[Bob Dylan]…the greatest writer of our times
– Johnny Cash (introducing “Wanted Man” on the album “At San Quentin”)
“I was deeply into folk music in the early 1960s, both the authentic songs from various periods and areas of American life and the new ‘folk revival’ songs of the time, so I took note of Bob Dylan as soon as the Bob Dylan album came out in early ’62 and listened almost constantly to The Freewheelin’ Bob Dylan in ’63. I had a portable record player I’d take along on the road, and I’d put on Freewheelin’ backstage, then go out and do my show, then listen again as soon as I came off.”
– Johnny Cash (Cash, autobiography)
..Johnny was and is the North Star; you could guide your ship by him – the greatest of the greats then and now. I first met him in ‘62 or ‘63 and saw him a lot in those years. Not so much recently, but in some kind of way he was with me more than people I see every day.
– Bob Dylan (Statement on Johnny Cash – Sept 2003)
“Of course, I knew of him before he ever heard of me, In ’55 or ’56. ‘I Walk the Line’ played all summer on the radio, and it was different than anything else you had ever heard. The record sounded like a voice from the middle of the Earth. It was so powerful and moving.”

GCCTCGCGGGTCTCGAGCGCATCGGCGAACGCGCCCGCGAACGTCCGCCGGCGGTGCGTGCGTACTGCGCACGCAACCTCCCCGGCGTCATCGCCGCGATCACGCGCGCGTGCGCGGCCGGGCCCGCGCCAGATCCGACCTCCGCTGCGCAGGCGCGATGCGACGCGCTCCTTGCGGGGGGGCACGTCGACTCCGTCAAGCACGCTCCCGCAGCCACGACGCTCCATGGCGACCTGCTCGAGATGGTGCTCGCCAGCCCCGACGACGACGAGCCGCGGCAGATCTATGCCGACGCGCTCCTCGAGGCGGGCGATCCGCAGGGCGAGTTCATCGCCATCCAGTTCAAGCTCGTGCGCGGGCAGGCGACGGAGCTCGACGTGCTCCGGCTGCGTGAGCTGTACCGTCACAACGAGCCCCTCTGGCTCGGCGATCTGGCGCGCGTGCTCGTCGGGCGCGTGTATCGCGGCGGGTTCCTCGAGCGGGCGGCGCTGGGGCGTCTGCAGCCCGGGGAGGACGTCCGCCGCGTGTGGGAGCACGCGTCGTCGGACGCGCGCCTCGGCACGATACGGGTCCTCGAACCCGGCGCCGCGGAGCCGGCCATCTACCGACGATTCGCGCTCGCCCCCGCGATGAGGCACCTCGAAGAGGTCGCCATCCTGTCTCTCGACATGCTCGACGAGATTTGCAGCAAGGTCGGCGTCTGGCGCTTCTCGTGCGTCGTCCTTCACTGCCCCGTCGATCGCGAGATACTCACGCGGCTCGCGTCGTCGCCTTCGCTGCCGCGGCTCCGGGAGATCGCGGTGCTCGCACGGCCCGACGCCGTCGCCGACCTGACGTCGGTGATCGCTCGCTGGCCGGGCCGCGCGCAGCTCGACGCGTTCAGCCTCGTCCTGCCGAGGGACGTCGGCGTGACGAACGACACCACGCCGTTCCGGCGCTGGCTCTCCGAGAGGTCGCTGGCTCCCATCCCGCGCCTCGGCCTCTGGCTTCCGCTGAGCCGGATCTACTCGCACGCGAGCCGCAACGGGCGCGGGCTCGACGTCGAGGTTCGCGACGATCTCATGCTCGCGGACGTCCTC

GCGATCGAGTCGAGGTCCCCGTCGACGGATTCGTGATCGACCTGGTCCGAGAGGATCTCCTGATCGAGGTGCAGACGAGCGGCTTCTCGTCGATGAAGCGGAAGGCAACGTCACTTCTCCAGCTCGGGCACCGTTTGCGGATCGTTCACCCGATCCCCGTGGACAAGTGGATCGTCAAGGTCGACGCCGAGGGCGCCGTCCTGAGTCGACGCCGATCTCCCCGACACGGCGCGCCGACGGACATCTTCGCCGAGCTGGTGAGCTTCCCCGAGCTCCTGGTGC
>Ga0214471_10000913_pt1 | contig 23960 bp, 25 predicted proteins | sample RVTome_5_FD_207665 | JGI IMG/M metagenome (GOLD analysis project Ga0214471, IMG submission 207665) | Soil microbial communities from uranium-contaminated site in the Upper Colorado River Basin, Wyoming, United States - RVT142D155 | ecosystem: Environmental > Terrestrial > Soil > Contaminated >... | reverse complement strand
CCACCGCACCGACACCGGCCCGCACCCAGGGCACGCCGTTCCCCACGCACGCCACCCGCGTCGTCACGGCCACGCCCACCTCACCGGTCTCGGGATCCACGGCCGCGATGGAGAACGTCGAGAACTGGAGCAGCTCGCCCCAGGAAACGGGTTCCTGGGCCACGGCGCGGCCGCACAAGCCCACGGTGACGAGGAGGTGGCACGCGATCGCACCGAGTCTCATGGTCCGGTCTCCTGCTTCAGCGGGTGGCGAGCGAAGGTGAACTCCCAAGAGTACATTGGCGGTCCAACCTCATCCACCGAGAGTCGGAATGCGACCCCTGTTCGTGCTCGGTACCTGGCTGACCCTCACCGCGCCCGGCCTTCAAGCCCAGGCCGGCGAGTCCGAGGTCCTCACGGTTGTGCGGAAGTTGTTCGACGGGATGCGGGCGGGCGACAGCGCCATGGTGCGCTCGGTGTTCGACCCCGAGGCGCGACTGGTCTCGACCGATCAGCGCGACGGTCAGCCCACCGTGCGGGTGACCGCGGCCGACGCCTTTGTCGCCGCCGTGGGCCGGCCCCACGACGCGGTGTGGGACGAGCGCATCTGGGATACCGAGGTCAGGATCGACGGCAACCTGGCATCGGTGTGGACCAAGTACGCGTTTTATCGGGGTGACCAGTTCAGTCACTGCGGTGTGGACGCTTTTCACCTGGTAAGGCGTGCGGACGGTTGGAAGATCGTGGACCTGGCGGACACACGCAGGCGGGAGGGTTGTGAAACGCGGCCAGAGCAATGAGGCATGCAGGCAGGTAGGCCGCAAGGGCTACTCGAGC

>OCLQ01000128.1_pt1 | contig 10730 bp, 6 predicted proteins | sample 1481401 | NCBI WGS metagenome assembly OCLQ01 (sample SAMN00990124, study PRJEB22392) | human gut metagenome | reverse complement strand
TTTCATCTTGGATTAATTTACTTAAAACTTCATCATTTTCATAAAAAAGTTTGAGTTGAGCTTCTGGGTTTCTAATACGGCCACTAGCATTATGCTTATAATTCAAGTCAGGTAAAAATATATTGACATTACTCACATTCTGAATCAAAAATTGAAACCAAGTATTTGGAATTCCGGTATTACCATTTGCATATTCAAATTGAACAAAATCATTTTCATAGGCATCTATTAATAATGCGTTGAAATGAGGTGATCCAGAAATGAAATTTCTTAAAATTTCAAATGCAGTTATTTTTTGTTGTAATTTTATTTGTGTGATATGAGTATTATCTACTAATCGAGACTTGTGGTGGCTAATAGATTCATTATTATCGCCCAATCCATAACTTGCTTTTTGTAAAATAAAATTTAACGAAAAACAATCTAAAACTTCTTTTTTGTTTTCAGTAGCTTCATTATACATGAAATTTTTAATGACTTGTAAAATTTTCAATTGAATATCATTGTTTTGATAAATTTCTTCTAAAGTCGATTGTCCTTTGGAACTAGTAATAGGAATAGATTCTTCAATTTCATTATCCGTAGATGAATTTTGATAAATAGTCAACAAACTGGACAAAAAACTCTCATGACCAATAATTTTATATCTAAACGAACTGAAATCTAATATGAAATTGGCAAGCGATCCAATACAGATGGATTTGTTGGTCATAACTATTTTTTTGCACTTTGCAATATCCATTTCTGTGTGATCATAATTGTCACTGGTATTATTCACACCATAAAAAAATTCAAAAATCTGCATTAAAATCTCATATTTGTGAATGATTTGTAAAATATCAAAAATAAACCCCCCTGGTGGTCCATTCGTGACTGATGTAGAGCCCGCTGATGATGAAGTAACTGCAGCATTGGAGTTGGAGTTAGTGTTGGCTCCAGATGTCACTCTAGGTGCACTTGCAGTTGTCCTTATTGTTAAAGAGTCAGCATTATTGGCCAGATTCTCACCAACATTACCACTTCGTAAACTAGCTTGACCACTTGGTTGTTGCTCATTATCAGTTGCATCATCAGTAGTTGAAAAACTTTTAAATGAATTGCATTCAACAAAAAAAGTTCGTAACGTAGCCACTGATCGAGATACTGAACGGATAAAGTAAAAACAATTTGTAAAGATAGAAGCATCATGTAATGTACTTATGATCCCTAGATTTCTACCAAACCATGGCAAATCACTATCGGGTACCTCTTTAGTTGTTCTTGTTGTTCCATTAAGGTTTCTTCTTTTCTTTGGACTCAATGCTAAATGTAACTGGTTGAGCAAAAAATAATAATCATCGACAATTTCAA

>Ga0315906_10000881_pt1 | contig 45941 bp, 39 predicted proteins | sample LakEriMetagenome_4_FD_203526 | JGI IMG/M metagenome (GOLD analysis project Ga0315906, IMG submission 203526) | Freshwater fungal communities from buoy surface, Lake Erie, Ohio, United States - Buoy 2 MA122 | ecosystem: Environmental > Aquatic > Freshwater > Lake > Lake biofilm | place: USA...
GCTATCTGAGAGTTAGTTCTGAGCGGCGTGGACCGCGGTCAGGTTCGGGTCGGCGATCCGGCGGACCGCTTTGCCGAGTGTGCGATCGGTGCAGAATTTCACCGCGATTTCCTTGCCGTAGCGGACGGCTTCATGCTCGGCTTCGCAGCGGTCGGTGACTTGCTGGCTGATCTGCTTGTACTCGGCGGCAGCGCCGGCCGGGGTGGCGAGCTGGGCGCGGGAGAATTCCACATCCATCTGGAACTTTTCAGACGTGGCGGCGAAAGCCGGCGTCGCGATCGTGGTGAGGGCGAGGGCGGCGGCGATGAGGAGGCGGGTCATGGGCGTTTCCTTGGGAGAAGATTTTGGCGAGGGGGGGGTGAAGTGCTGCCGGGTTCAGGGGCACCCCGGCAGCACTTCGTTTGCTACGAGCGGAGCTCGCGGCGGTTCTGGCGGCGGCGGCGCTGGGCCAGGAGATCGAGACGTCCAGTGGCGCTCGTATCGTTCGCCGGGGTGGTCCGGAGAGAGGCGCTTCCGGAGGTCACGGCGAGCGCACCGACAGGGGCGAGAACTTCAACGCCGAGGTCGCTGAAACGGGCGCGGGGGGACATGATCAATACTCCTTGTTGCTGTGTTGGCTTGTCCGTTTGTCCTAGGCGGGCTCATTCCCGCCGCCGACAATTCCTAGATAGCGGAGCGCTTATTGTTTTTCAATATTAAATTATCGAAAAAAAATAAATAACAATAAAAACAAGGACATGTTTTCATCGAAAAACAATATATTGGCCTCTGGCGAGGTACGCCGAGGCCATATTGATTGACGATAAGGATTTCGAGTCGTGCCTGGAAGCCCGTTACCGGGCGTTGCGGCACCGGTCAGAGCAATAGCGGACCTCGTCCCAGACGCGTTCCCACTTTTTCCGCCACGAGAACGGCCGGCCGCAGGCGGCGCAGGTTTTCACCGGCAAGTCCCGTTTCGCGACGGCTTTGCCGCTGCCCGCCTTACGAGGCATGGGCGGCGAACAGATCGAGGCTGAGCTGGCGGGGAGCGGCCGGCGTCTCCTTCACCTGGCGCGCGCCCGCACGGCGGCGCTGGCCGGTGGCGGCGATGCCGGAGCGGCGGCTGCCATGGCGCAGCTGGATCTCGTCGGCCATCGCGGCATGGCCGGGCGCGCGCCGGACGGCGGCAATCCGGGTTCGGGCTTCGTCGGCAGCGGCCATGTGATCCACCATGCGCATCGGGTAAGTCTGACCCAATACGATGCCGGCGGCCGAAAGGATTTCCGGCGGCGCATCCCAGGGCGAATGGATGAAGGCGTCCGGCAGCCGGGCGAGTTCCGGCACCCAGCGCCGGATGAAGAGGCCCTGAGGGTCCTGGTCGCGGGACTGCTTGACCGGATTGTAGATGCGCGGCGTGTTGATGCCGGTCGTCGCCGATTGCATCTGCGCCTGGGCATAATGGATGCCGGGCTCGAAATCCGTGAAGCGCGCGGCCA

– Bob Dylan
They recorded together at the CBS studios, Nashville, TN February 17-18, 1969, and it resulted in our favourite Bob Dylan (and Johnny Cash bootleg from 1969), The Dylan / Cash Sessions. It was released in 1994 and re-released in 2004.
The background story goes something like this:
Johnny Cash wrote the young Bob Dylan a letter, and they began writing back and forth. They met at the 1964 Newport Folk Festival and Cash gave Bob Dylan his guitar (This is a Country Music Tradition and is seen as a gesture of great respect and admiration).
When Bob Dylan was in Nashville recording his ninth studio album, Nashville Skyline, Johnny Cash was recording in the next door studio. Cash joined Dylan at the end of the sessions. On February 17 and 18, 1969, Johnny Cash and Bob Dylan laid down 15 tracks (that we know of). Only one, Girl From the North Country, was included on Nashville Skyline.